Thank you, Dr. Martin Luther King, Jr., Thank You
Dennis L. Smith
Ever hear this question: "Who is this holiday for anyway?" I offer this.
First of all, "Ask not for whom the bell tolls ... it tolls for thee." If you are horrified by the news of the latest atrocities coming from around this weary Earth, most recently from Serbia and Yugoslavia, this holiday is for you. Because of Dr. Martin Luther King's courageous support of a weary woman on a bus and his skill in articulating an issue and coalescing a cause, the hideous news of pub bombings, mass executions, bulldozing homes and attacks on school buses is from far away places. And if you live in the midst of the evil that thrives on fear and ignorance and destroys the righteous, take heart from Martin Luther King, Junior's dream:
[The following paragraphs are excerpted from speech delivered on the steps of the Lincoln Memorial in Washington, D.C., on August 28, 1963.]
"This is our hope. This is the faith that I go back to the South with. With this faith we will be able to hew out of the mountain of despair a stone of hope. With this faith we will be able to transform the jangling discords of our nation into a beautiful symphony of brotherhood. With this faith we will be able to work together, to pray together, to struggle together, to go to jail together, to stand up for freedom together, knowing that we will be free one day.
"This will be the day, this will be the day when all of God's children will be able to sing with new meaning, "My country, 'tis of thee, sweet land of liberty, of thee I sing. Land where my fathers died, land of the pilgrim's pride, from every mountainside, let freedom ring.'' And if America is to be a great nation, this must become true.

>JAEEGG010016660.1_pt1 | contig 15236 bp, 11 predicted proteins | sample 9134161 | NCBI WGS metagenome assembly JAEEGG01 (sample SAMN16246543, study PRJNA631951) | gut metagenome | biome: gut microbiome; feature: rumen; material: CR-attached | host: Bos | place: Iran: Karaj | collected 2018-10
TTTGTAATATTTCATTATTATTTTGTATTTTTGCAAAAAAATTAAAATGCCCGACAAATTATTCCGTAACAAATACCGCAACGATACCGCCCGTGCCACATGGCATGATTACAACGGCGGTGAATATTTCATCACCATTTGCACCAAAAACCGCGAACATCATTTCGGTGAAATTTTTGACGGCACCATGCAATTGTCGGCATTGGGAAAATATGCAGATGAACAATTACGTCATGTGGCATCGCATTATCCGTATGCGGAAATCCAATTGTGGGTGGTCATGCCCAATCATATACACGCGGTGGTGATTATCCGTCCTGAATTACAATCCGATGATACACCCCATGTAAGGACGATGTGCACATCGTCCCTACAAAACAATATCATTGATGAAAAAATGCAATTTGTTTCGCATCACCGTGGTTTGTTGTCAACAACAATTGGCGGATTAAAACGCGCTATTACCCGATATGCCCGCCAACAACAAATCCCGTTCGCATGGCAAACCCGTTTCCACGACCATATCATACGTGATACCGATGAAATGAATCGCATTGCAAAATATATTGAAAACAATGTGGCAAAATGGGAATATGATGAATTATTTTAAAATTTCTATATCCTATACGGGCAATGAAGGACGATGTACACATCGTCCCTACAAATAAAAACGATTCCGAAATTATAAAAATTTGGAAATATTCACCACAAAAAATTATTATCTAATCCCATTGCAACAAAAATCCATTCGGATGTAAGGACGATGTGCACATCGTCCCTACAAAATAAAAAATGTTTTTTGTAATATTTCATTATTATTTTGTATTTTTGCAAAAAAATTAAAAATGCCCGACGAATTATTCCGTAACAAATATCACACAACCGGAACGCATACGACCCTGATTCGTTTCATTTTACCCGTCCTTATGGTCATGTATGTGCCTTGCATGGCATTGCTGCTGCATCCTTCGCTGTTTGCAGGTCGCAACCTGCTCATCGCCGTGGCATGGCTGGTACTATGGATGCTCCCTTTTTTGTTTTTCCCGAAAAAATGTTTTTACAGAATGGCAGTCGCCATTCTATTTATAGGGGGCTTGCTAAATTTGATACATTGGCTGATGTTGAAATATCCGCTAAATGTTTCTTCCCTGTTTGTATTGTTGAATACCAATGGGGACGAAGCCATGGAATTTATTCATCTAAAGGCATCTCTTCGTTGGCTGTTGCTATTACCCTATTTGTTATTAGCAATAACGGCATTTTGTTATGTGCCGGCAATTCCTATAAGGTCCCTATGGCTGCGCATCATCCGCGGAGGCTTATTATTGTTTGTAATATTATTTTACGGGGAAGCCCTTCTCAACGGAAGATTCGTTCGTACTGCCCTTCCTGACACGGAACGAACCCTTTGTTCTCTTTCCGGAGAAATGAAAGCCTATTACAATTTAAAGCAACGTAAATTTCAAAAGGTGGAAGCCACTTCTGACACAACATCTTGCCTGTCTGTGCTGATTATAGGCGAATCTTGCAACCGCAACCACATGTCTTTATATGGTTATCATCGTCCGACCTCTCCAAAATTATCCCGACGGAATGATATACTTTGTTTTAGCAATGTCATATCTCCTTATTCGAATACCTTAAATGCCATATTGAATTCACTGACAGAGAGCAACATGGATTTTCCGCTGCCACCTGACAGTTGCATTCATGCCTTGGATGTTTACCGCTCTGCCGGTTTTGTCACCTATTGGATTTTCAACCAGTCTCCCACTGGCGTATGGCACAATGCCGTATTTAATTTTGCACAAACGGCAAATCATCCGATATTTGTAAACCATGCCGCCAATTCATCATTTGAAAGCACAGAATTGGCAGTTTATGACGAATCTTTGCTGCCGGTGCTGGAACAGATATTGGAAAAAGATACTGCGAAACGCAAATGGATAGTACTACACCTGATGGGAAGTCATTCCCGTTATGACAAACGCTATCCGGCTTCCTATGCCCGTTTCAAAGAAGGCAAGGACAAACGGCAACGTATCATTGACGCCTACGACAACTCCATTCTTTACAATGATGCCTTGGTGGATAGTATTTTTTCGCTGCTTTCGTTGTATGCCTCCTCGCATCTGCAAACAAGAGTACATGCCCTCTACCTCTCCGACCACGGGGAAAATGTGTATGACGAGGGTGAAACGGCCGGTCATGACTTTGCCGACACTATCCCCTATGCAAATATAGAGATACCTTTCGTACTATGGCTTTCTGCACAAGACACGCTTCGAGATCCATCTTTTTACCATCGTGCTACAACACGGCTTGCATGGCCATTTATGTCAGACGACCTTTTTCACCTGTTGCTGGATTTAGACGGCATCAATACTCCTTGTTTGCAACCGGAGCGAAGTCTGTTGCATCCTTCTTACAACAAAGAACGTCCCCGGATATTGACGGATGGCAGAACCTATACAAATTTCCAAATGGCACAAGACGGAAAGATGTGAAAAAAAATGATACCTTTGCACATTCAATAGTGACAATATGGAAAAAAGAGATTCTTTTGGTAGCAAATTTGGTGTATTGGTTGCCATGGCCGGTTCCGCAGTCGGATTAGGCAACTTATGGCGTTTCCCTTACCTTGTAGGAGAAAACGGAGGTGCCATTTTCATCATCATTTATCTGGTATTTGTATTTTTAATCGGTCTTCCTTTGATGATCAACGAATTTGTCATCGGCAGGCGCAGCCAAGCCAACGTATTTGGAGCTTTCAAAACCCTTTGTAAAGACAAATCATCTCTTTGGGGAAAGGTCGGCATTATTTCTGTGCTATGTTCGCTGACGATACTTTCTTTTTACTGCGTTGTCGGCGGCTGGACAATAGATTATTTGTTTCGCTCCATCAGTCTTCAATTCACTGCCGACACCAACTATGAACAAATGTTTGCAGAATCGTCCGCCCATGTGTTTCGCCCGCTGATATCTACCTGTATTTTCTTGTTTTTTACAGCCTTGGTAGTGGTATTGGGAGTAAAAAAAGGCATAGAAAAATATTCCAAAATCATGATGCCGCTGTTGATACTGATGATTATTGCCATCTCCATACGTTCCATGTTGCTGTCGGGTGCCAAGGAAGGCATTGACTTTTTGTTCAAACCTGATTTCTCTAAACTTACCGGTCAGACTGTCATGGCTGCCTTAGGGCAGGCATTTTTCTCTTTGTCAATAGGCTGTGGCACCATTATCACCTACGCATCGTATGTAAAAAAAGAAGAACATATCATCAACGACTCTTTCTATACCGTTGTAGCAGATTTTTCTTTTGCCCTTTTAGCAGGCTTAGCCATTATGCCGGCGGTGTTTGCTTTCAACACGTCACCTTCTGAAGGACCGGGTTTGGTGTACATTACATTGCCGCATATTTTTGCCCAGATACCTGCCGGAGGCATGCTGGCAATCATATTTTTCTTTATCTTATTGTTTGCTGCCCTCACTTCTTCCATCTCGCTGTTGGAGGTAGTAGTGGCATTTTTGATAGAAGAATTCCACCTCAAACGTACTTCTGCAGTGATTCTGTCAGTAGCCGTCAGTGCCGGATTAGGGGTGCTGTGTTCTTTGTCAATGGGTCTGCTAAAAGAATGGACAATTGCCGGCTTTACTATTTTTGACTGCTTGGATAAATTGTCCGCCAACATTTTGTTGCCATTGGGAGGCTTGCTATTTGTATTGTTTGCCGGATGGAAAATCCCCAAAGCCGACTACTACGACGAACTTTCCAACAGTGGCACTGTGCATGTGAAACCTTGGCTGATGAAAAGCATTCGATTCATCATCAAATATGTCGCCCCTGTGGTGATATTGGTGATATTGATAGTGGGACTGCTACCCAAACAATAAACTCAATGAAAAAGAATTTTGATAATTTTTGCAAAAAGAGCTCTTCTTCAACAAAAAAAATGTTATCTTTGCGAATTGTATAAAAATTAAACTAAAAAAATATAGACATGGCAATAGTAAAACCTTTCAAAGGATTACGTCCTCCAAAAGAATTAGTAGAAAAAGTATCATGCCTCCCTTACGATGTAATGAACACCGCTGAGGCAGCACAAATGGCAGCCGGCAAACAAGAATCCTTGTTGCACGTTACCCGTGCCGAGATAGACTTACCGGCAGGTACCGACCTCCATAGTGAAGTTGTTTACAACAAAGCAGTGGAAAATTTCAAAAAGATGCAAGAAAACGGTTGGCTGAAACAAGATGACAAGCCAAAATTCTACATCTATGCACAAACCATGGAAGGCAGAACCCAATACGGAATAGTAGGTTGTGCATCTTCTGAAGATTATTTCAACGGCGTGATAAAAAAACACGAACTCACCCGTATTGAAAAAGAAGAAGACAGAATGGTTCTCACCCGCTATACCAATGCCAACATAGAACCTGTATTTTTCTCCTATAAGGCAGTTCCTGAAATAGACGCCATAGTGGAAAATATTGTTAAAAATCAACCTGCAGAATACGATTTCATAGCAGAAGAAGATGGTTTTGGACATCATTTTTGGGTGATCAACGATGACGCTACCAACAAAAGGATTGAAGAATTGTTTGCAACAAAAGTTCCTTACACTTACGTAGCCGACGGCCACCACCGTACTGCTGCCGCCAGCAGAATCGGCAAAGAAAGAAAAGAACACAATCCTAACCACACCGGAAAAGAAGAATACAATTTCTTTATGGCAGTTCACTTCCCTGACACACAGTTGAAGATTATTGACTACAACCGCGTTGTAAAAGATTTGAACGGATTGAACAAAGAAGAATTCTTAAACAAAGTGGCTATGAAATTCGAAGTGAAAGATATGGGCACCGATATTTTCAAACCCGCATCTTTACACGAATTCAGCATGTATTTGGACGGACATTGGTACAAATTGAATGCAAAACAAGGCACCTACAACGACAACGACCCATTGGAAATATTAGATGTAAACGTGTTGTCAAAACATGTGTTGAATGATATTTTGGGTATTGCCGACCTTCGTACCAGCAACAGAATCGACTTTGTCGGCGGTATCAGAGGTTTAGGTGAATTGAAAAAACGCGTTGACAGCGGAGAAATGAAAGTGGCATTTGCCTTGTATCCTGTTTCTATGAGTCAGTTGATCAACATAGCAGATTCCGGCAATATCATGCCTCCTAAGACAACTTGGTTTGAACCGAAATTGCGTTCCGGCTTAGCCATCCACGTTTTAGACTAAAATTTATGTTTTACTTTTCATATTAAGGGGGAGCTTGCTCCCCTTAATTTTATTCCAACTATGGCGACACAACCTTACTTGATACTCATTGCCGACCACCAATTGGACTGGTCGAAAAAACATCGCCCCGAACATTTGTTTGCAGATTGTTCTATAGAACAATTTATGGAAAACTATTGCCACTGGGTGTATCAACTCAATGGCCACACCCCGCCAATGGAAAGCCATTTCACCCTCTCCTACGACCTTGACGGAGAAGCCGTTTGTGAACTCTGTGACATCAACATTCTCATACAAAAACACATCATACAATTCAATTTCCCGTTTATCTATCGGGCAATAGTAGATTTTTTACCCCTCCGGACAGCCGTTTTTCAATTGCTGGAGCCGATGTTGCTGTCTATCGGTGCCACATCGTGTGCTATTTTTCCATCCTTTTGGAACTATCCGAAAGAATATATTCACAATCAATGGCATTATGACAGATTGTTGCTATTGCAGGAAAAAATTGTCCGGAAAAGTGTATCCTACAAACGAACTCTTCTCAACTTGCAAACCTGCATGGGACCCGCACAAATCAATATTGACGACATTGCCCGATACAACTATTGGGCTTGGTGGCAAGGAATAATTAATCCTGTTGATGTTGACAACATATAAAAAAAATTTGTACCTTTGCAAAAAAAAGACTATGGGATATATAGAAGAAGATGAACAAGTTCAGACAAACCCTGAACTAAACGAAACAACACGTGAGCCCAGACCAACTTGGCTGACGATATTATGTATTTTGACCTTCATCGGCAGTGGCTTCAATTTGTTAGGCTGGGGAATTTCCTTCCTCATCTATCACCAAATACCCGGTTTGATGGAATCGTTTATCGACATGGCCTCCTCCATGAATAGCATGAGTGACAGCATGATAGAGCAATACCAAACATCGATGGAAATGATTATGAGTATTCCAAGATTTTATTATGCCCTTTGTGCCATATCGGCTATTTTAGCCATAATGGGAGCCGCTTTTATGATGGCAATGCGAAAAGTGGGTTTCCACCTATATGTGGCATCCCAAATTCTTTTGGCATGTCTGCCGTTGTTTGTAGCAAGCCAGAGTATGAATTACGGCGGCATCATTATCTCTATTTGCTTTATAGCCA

"And when this happens, when we allow freedom to ring--when we let it ring from every village and every hamlet, from every state and every city, we will be able to speed up that day when all of God's children, black men and white men, Jews and Gentiles, Protestants and Catholics, will be able to join hands and sing in the words of the old Negro spiritual, 'Free at last, Free at last, Thank God A-mighty, We are free at last.'"
I'm told that Dr. Martin Luther King, Jr., was breastfed as an infant. That's easy to believe. He demonstrated that superior intellect and self confidence that we know breastfeeding encourages. And to follow the dangerous loving path he took, he had to draw on the inner strength that we are more likely to find in children of loving and breastfeeding mothers. Whether because of this or by heavenly inspiration, he came forward and helped lead the United States and Western civilization back from a dangerous path of insensitivity ... of inhumanity ... that even the evil consequences of World War II had been unable to stem.
The United States changed direction in the sixties. And, as I'm old enough to remember my parents' stories and attitudes from the past, I see in the nineties, though still imperfect, how much better off we are. Thank you Dr. Martin Luther King, for what you've given me.
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